Every year it seems I go to a car show and they never lose their glamour for me. It’s what’s new and cool. How fast or how long will it last? Can it handle the highway as well as the byways of gravel roads? What type of new gadgets does it have? What does the law say you have to have and what are the available colours? Is it safe or is it fast and furious? The list goes on and on.
I would say it’s especially for the boys, but the chickas are now playas and they are even more discriminating and savvy than most guys these days.
Back when I was younger I was taught how to do the most basic repairs on cars and trucks. I even changed a transmission once. Not by myself, of course, but with a lot of other guys. We all helped each other. With today’s cars and trucks this is getting harder and harder to do. It’s all the new electronics they are filled with and the ways they are patched into the vehicle.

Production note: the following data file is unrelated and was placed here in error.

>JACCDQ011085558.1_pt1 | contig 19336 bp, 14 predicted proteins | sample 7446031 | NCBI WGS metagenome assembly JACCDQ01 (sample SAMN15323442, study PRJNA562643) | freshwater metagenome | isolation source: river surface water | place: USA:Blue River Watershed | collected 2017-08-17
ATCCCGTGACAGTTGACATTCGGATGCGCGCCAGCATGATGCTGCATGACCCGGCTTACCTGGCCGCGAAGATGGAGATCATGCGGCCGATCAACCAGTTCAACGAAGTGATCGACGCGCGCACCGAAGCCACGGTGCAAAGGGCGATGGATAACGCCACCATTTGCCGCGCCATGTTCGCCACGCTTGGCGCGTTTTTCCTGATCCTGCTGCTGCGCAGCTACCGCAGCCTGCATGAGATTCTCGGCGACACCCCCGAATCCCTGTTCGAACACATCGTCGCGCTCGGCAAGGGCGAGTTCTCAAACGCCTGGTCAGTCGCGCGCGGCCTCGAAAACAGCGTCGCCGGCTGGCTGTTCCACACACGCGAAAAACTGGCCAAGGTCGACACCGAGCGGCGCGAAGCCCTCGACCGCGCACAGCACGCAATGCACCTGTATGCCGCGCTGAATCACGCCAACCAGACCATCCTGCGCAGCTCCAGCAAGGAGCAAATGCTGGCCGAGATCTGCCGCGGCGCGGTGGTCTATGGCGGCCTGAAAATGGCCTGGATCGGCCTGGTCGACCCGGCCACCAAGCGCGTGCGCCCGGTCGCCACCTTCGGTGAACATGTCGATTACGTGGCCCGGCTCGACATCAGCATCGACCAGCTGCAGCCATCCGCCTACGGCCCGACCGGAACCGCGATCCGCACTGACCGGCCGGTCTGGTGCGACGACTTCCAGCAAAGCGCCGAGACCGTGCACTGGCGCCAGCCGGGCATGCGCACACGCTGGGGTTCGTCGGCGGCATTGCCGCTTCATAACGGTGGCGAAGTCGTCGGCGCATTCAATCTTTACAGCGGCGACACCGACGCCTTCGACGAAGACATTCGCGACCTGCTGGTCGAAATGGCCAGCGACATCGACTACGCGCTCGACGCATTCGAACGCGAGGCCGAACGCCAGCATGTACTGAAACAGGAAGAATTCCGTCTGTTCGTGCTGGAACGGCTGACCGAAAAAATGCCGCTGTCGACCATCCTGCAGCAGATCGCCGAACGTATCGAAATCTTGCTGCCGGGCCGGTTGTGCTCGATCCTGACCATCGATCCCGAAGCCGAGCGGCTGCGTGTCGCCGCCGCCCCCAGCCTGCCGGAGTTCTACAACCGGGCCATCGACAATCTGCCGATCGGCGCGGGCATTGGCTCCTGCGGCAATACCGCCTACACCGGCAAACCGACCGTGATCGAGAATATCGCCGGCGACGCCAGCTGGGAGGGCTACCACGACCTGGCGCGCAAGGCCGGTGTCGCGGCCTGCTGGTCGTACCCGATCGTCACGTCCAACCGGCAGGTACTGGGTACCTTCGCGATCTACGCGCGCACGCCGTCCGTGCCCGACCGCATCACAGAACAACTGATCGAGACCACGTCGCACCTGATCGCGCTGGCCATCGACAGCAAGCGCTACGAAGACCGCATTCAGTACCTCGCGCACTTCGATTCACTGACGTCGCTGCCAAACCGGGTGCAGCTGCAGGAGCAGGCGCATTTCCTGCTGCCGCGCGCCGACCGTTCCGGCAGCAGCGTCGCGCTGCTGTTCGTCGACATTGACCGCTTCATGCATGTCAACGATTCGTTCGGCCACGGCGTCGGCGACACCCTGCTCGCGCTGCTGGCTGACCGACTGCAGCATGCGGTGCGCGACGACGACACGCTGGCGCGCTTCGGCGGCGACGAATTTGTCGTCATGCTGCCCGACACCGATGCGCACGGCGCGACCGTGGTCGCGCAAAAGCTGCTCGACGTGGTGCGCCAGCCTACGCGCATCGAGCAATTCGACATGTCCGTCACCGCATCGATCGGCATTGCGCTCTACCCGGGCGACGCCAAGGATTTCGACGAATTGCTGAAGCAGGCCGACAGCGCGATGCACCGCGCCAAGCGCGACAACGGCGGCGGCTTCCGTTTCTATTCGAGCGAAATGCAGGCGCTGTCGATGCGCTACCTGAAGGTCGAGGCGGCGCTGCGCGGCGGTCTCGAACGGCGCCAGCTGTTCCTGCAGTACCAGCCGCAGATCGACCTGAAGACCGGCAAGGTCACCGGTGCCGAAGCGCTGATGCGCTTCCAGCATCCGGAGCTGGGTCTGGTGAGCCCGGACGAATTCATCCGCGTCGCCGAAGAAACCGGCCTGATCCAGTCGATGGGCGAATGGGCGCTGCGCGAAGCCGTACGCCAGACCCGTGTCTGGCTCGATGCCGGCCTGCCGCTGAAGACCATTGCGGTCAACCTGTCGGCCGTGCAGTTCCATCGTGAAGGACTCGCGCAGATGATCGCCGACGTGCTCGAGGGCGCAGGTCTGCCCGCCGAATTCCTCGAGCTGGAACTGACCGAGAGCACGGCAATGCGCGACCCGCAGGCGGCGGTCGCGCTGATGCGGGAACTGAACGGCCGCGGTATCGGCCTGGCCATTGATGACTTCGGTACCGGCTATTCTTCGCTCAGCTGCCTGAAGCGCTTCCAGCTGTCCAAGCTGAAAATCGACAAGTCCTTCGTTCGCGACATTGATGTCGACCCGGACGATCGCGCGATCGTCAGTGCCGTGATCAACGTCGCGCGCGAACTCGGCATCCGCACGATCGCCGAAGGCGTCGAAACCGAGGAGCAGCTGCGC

I miss the old beat-up heaps that we all used to work on. While today’s cars and trucks are aerodynamically correct for maximum speed and fuel efficiency they just don’t look as cool as the older models did.
That’s why I loved Cuba. When it came to cars, it was the ’40s and ’50s everywhere I turned. Yes, there were some new ones but it was the older cars that stood out. Every one of them was privately owned and in great shape. Talking to the owners I found out that they helped each other with repairs and upkeep.
Now there were cars and trucks that caught the eye. Hell, just the trunk sometimes seemed it was as big as the whole interior of today’s cars. You could fit a “Smart” car in the truck and use it as a spare if you wanted too.
It’s a shame they are on the non-export list but a trip to Cuba allows you to enjoy them for an hour or two or three. Ah, the memories of a simpler past have come alive again.